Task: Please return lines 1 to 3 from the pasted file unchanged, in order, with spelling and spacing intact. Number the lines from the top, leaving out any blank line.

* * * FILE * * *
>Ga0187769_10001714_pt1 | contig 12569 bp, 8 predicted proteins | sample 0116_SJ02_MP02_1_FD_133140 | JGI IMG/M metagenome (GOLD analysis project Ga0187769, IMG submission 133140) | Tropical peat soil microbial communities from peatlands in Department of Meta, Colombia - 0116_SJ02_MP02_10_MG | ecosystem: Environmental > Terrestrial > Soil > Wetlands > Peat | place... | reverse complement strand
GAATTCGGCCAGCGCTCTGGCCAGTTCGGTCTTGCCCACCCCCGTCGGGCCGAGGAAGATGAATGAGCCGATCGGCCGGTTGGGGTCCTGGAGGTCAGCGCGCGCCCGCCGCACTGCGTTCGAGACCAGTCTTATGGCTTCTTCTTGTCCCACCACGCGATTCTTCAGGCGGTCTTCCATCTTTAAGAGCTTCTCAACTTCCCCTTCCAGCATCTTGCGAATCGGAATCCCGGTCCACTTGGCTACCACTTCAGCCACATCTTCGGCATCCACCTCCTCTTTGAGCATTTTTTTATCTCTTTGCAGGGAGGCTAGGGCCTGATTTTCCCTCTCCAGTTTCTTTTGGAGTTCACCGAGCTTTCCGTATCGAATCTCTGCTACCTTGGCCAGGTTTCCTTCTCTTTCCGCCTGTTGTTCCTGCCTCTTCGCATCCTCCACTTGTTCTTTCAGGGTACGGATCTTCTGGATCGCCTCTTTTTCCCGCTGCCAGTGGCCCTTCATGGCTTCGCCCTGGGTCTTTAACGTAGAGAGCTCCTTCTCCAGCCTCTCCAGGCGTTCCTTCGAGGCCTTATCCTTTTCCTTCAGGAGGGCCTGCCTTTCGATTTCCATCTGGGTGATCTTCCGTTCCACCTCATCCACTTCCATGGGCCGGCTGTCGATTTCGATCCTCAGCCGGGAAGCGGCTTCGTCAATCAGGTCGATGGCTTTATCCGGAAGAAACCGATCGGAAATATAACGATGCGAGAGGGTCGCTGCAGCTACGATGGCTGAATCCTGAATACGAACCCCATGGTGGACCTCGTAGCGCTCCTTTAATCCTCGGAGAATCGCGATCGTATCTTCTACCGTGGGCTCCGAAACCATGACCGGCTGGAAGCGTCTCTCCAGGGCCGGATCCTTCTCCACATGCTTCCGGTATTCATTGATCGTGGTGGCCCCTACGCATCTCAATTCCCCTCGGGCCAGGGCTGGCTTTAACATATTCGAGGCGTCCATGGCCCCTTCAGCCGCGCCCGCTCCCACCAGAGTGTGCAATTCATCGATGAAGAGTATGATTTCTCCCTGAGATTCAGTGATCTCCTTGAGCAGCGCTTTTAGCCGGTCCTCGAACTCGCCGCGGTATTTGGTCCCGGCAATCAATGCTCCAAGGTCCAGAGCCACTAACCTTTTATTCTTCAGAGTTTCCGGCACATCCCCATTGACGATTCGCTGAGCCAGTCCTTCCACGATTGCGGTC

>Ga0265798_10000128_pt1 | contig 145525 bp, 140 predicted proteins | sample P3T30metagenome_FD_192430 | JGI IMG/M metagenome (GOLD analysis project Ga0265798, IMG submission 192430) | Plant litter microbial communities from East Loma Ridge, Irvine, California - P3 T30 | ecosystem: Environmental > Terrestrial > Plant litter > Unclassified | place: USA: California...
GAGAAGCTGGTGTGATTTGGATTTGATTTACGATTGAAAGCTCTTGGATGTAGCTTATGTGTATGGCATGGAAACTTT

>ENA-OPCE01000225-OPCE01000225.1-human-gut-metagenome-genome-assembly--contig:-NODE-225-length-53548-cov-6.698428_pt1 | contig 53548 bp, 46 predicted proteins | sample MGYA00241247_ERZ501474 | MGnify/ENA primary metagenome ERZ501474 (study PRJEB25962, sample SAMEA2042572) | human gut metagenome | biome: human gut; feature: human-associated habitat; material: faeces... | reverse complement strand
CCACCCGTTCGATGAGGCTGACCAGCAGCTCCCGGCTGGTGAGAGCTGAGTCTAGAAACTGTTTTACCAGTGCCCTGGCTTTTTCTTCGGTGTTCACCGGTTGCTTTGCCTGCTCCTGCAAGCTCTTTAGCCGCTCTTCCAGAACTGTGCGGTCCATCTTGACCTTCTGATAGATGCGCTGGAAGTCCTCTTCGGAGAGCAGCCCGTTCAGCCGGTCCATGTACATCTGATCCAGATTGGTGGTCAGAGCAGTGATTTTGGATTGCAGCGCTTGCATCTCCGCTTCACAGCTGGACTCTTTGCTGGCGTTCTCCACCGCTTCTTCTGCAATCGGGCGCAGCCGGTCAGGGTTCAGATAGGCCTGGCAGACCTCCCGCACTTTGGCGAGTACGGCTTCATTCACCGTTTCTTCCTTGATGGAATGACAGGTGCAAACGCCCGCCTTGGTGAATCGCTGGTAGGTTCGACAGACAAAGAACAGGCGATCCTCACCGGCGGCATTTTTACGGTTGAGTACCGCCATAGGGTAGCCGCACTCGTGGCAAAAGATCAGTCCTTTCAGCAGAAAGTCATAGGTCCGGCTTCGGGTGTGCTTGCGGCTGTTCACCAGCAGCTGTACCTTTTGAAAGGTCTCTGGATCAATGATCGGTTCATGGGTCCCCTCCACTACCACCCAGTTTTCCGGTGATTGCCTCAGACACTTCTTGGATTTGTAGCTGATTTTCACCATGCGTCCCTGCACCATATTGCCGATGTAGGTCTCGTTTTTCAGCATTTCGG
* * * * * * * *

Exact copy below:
>Ga0187769_10001714_pt1 | contig 12569 bp, 8 predicted proteins | sample 0116_SJ02_MP02_1_FD_133140 | JGI IMG/M metagenome (GOLD analysis project Ga0187769, IMG submission 133140) | Tropical peat soil microbial communities from peatlands in Department of Meta, Colombia - 0116_SJ02_MP02_10_MG | ecosystem: Environmental > Terrestrial > Soil > Wetlands > Peat | place... | reverse complement strand
GAATTCGGCCAGCGCTCTGGCCAGTTCGGTCTTGCCCACCCCCGTCGGGCCGAGGAAGATGAATGAGCCGATCGGCCGGTTGGGGTCCTGGAGGTCAGCGCGCGCCCGCCGCACTGCGTTCGAGACCAGTCTTATGGCTTCTTCTTGTCCCACCACGCGATTCTTCAGGCGGTCTTCCATCTTTAAGAGCTTCTCAACTTCCCCTTCCAGCATCTTGCGAATCGGAATCCCGGTCCACTTGGCTACCACTTCAGCCACATCTTCGGCATCCACCTCCTCTTTGAGCATTTTTTTATCTCTTTGCAGGGAGGCTAGGGCCTGATTTTCCCTCTCCAGTTTCTTTTGGAGTTCACCGAGCTTTCCGTATCGAATCTCTGCTACCTTGGCCAGGTTTCCTTCTCTTTCCGCCTGTTGTTCCTGCCTCTTCGCATCCTCCACTTGTTCTTTCAGGGTACGGATCTTCTGGATCGCCTCTTTTTCCCGCTGCCAGTGGCCCTTCATGGCTTCGCCCTGGGTCTTTAACGTAGAGAGCTCCTTCTCCAGCCTCTCCAGGCGTTCCTTCGAGGCCTTATCCTTTTCCTTCAGGAGGGCCTGCCTTTCGATTTCCATCTGGGTGATCTTCCGTTCCACCTCATCCACTTCCATGGGCCGGCTGTCGATTTCGATCCTCAGCCGGGAAGCGGCTTCGTCAATCAGGTCGATGGCTTTATCCGGAAGAAACCGATCGGAAATATAACGATGCGAGAGGGTCGCTGCAGCTACGATGGCTGAATCCTGAATACGAACCCCATGGTGGACCTCGTAGCGCTCCTTTAATCCTCGGAGAATCGCGATCGTATCTTCTACCGTGGGCTCCGAAACCATGACCGGCTGGAAGCGTCTCTCCAGGGCCGGATCCTTCTCCACATGCTTCCGGTATTCATTGATCGTGGTGGCCCCTACGCATCTCAATTCCCCTCGGGCCAGGGCTGGCTTTAACATATTCGAGGCGTCCATGGCCCCTTCAGCCGCGCCCGCTCCCACCAGAGTGTGCAATTCATCGATGAAGAGTATGATTTCTCCCTGAGATTCAGTGATCTCCTTGAGCAGCGCTTTTAGCCGGTCCTCGAACTCGCCGCGGTATTTGGTCCCGGCAATCAATGCTCCAAGGTCCAGAGCCACTAACCTTTTATTCTTCAGAGTTTCCGGCACATCCCCATTGACGATTCGCTGAGCCAGTCCTTCCACGATTGCGGTC

>Ga0265798_10000128_pt1 | contig 145525 bp, 140 predicted proteins | sample P3T30metagenome_FD_192430 | JGI IMG/M metagenome (GOLD analysis project Ga0265798, IMG submission 192430) | Plant litter microbial communities from East Loma Ridge, Irvine, California - P3 T30 | ecosystem: Environmental > Terrestrial > Plant litter > Unclassified | place: USA: California...